A recent tour of Google headquarters (Aug. 13), and a highly cordial meeting with staff responsible for their advertising programs, offered me palpable confirmation: This is a young company on top of the world but taking nothing for granted. The Googlers’ enthusiastic hosting of that evening’s Google Dance bash, enjoyed by hundreds of attendees of the Search Engine Strategies conference, ranked Google high on life’s intangibles, as well.

In a previous article I polled some industry watchers in attempt to figure out why this Google thing just kept on happening. Some pointed directly to the technology, others argued in favor of timing, still others claimed it was the clean home page and singular focus that made Google a hit.

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Fast forward precisely one year. Mainstream publications like Fortune magazine (in a glossy reprint that Googlers were handing out at the conference) are now singing Google’s praises louder than ever. The head-scratching analysis (and over-analysis) hasn’t abated. Fortune made much of the server hardware advantage underlying Google’s success – a point that’s been made before, but one that continues to capture observers’ imagination perhaps to an excessive degree (but like the phony eBay Pez Dispenser tale, it’s been an important part of developing a lore). And we’re now seeing more media talk about search engine business strategy, even if Google’s mathematicians and engineers mainly just wanted to create a cool product that worked fast.


Beauty is in the eye of the beholder, and the media’s love affair with Google has been bemusing to watch; each writer seems to see in Google what they want to see. The major financial press wait impatiently for an IPO; Wired writes (less than a year ago) that Google is “geek-beloved” (hey, it’s not just for geeks anymore) and rails against Google’s supposed mishandling of its acquisition of the Usenet archive from Deja – a temporary controversy if there ever was one.


Sometimes one really can overthink things. Although usability studies have been at the foundation of many of Google’s more recent user-interface refinements (as they have been at companies like Yahoo! and Terry Lycos), as Marissa Mayer of Google pointed out in her talk at the SES conference, the initial clean look was simply the result of one of the Google co-founders’ conviction that “we’re not web designers and I don’t do HTML.”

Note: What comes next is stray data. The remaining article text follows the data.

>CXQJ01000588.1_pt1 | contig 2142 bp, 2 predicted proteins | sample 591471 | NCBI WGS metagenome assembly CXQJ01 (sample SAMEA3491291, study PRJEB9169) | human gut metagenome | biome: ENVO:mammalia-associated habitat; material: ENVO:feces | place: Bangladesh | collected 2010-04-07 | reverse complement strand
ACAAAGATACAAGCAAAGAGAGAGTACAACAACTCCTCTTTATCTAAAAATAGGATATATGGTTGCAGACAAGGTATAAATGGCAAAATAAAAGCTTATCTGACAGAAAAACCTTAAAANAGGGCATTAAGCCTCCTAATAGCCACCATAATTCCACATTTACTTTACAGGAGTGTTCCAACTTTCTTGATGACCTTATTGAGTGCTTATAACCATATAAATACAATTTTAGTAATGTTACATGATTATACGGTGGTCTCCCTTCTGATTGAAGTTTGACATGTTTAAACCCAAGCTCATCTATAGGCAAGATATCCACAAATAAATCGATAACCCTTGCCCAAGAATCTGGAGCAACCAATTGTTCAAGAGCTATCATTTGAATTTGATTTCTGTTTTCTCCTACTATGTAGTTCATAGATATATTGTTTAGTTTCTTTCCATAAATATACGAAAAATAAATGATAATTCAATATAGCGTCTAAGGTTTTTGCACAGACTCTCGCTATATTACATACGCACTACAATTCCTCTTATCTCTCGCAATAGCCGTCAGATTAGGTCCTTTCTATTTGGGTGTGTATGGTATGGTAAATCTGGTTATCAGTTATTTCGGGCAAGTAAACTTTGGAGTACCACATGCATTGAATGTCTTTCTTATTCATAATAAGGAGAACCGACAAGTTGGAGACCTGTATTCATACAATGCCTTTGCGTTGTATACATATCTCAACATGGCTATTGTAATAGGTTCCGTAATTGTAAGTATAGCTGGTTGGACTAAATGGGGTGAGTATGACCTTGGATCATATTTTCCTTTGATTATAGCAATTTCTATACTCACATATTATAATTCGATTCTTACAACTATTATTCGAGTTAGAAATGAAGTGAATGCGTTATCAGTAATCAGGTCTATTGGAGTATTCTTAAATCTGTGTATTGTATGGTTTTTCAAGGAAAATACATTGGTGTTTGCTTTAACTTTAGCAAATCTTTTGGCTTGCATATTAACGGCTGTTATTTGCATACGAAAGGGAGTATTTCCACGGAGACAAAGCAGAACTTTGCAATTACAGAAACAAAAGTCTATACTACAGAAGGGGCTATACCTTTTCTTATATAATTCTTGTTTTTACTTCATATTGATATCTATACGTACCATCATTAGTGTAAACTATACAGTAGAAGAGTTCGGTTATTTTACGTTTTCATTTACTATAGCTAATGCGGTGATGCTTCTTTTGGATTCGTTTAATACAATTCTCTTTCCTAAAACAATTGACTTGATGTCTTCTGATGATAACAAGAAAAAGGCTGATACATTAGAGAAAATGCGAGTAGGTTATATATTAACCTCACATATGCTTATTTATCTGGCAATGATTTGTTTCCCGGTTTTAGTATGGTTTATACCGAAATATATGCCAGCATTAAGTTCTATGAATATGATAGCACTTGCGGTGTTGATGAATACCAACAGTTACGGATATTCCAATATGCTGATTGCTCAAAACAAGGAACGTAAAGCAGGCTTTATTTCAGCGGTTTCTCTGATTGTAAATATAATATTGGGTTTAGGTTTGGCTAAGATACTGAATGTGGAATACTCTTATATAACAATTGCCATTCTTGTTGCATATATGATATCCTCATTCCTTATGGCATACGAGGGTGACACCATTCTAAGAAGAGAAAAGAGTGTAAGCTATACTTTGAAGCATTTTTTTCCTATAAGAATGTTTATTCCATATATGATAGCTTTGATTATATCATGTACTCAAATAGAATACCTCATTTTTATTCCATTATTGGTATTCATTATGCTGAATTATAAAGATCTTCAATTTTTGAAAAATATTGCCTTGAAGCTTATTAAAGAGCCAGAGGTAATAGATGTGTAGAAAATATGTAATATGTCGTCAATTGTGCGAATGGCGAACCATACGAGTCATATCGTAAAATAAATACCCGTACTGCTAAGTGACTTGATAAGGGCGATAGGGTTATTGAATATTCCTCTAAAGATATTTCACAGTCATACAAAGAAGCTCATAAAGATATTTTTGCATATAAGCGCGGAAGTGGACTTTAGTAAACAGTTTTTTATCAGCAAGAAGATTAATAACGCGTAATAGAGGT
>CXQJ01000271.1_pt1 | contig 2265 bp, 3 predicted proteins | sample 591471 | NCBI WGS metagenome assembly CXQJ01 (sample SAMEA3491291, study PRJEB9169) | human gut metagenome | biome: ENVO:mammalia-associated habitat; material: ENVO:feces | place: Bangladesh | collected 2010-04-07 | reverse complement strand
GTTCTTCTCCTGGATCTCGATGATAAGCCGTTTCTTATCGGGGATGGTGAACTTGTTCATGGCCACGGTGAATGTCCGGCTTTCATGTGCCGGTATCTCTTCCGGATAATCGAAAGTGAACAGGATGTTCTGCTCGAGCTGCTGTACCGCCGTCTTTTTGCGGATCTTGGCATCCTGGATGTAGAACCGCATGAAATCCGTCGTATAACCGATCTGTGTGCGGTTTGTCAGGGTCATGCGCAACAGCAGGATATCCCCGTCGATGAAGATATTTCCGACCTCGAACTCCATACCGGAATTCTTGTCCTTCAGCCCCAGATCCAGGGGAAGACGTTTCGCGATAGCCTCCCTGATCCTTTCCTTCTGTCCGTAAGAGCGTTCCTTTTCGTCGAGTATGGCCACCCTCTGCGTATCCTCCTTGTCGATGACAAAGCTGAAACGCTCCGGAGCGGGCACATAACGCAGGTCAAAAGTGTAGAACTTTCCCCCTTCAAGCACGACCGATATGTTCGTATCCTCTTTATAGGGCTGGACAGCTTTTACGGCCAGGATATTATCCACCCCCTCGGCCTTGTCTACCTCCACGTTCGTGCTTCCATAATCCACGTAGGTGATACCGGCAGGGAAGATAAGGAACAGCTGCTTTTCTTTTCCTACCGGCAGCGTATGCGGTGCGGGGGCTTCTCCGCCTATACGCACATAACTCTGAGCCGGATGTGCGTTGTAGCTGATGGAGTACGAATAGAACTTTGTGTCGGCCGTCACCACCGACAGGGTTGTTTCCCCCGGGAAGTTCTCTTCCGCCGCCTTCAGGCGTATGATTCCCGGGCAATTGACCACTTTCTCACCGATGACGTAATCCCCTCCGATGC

As for technology, no question, Google has a great search engine. At the same time, they’re not the only ones who do. And the serious shortcomings in its offerings in the not-so-distant past – such as the inability to properly search phrases – might have been enough to sink a less-charmed ship. We’ve already been over the terrain before: AltaVista’s Raging Search, a direct attempt to compete with Google’s clean look and feel, could have triumphed in a different set of circumstances. AV had just burned too many chances, and its attempts to reinvigorate its search focus didn’t make a dent in the marketplace.


The endless search for the causes of Google’s success may be an exercise in hyper-rationality. For all I know, it’s witchcraft.


The current business successes of Google are undeniable. It’s managing to make a buck while maintaining the integrity of its search index. Very early on into the ramp-up of its AdWords Select and Premium Sponsorship programs (to go alongside other revenue streams from enterprise search), Google is reportedly profitable and making better revenues than eBay was at a similar stage of development. July’s comScore Media Metrix report of US Internet usage puts Google at a shocking #4, behind only the three major portals AOL, MSN, and Yahoo, and ahead of Terra Lycos (and everybody else).